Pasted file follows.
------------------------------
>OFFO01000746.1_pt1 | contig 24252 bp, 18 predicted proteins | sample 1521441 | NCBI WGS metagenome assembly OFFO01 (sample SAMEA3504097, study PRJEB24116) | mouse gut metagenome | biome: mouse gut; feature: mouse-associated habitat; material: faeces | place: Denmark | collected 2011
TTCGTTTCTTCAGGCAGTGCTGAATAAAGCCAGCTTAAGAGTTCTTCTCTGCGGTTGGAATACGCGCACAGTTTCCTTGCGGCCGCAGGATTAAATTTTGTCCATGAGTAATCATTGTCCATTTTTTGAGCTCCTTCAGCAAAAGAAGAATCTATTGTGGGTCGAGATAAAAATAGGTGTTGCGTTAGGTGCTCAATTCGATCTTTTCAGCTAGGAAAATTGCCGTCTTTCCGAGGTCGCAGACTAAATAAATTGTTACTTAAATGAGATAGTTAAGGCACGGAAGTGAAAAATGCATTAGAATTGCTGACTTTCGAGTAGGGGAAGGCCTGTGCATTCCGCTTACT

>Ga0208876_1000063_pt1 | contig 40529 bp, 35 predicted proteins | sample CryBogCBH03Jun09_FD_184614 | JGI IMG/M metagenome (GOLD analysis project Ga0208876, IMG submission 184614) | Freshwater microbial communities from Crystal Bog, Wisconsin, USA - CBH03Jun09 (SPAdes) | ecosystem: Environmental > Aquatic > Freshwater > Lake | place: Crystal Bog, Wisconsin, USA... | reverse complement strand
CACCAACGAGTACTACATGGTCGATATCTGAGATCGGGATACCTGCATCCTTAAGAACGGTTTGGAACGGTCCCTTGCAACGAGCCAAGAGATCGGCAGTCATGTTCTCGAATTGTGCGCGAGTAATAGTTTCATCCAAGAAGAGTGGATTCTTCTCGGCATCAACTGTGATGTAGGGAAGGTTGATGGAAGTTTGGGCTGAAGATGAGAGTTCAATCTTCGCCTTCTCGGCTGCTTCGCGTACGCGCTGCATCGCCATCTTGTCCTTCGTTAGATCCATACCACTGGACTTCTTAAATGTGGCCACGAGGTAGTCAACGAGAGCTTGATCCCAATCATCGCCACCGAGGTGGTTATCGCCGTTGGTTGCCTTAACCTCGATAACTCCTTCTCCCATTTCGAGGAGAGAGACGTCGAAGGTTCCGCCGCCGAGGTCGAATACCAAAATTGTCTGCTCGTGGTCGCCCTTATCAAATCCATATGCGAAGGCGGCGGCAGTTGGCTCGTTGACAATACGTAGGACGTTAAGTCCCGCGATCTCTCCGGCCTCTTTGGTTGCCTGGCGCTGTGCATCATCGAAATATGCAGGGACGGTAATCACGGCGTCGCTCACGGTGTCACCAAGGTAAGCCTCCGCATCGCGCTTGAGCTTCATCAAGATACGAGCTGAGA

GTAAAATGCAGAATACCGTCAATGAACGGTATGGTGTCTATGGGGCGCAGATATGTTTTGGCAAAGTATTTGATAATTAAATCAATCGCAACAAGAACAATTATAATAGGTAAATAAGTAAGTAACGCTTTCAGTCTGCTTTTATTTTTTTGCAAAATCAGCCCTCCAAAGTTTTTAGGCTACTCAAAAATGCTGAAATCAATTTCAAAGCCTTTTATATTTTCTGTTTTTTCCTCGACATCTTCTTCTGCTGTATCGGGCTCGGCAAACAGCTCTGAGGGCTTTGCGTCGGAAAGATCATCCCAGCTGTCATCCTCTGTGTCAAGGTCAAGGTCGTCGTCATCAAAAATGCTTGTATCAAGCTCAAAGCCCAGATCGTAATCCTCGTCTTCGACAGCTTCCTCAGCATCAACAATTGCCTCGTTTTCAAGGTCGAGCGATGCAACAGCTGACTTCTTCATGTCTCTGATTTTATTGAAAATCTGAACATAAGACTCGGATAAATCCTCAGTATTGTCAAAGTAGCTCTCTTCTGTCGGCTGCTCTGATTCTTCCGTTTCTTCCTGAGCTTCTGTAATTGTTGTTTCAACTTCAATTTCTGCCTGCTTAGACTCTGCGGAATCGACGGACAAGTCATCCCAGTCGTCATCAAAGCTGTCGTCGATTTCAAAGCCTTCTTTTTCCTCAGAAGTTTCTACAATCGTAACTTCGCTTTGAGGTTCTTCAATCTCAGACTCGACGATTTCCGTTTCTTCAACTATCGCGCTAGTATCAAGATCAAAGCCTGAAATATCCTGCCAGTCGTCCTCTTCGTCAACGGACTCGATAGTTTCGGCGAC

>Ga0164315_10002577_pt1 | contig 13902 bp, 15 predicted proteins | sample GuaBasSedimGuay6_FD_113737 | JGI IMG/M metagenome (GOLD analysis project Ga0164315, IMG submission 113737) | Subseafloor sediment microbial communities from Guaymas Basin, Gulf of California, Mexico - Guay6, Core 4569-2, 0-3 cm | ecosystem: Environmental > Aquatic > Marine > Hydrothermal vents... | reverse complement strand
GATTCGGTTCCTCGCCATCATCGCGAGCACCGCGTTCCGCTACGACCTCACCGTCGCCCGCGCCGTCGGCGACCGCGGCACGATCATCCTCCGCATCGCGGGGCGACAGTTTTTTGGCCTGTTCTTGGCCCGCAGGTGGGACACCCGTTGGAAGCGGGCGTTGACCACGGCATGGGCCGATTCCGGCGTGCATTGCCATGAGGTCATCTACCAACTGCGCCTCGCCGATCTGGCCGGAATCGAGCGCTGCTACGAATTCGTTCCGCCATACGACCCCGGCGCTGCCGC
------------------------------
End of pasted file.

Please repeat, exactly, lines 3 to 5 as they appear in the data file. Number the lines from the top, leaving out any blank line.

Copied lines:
>Ga0208876_1000063_pt1 | contig 40529 bp, 35 predicted proteins | sample CryBogCBH03Jun09_FD_184614 | JGI IMG/M metagenome (GOLD analysis project Ga0208876, IMG submission 184614) | Freshwater microbial communities from Crystal Bog, Wisconsin, USA - CBH03Jun09 (SPAdes) | ecosystem: Environmental > Aquatic > Freshwater > Lake | place: Crystal Bog, Wisconsin, USA... | reverse complement strand
CACCAACGAGTACTACATGGTCGATATCTGAGATCGGGATACCTGCATCCTTAAGAACGGTTTGGAACGGTCCCTTGCAACGAGCCAAGAGATCGGCAGTCATGTTCTCGAATTGTGCGCGAGTAATAGTTTCATCCAAGAAGAGTGGATTCTTCTCGGCATCAACTGTGATGTAGGGAAGGTTGATGGAAGTTTGGGCTGAAGATGAGAGTTCAATCTTCGCCTTCTCGGCTGCTTCGCGTACGCGCTGCATCGCCATCTTGTCCTTCGTTAGATCCATACCACTGGACTTCTTAAATGTGGCCACGAGGTAGTCAACGAGAGCTTGATCCCAATCATCGCCACCGAGGTGGTTATCGCCGTTGGTTGCCTTAACCTCGATAACTCCTTCTCCCATTTCGAGGAGAGAGACGTCGAAGGTTCCGCCGCCGAGGTCGAATACCAAAATTGTCTGCTCGTGGTCGCCCTTATCAAATCCATATGCGAAGGCGGCGGCAGTTGGCTCGTTGACAATACGTAGGACGTTAAGTCCCGCGATCTCTCCGGCCTCTTTGGTTGCCTGGCGCTGTGCATCATCGAAATATGCAGGGACGGTAATCACGGCGTCGCTCACGGTGTCACCAAGGTAAGCCTCCGCATCGCGCTTGAGCTTCATCAAGATACGAGCTGAGA

GTAAAATGCAGAATACCGTCAATGAACGGTATGGTGTCTATGGGGCGCAGATATGTTTTGGCAAAGTATTTGATAATTAAATCAATCGCAACAAGAACAATTATAATAGGTAAATAAGTAAGTAACGCTTTCAGTCTGCTTTTATTTTTTTGCAAAATCAGCCCTCCAAAGTTTTTAGGCTACTCAAAAATGCTGAAATCAATTTCAAAGCCTTTTATATTTTCTGTTTTTTCCTCGACATCTTCTTCTGCTGTATCGGGCTCGGCAAACAGCTCTGAGGGCTTTGCGTCGGAAAGATCATCCCAGCTGTCATCCTCTGTGTCAAGGTCAAGGTCGTCGTCATCAAAAATGCTTGTATCAAGCTCAAAGCCCAGATCGTAATCCTCGTCTTCGACAGCTTCCTCAGCATCAACAATTGCCTCGTTTTCAAGGTCGAGCGATGCAACAGCTGACTTCTTCATGTCTCTGATTTTATTGAAAATCTGAACATAAGACTCGGATAAATCCTCAGTATTGTCAAAGTAGCTCTCTTCTGTCGGCTGCTCTGATTCTTCCGTTTCTTCCTGAGCTTCTGTAATTGTTGTTTCAACTTCAATTTCTGCCTGCTTAGACTCTGCGGAATCGACGGACAAGTCATCCCAGTCGTCATCAAAGCTGTCGTCGATTTCAAAGCCTTCTTTTTCCTCAGAAGTTTCTACAATCGTAACTTCGCTTTGAGGTTCTTCAATCTCAGACTCGACGATTTCCGTTTCTTCAACTATCGCGCTAGTATCAAGATCAAAGCCTGAAATATCCTGCCAGTCGTCCTCTTCGTCAACGGACTCGATAGTTTCGGCGAC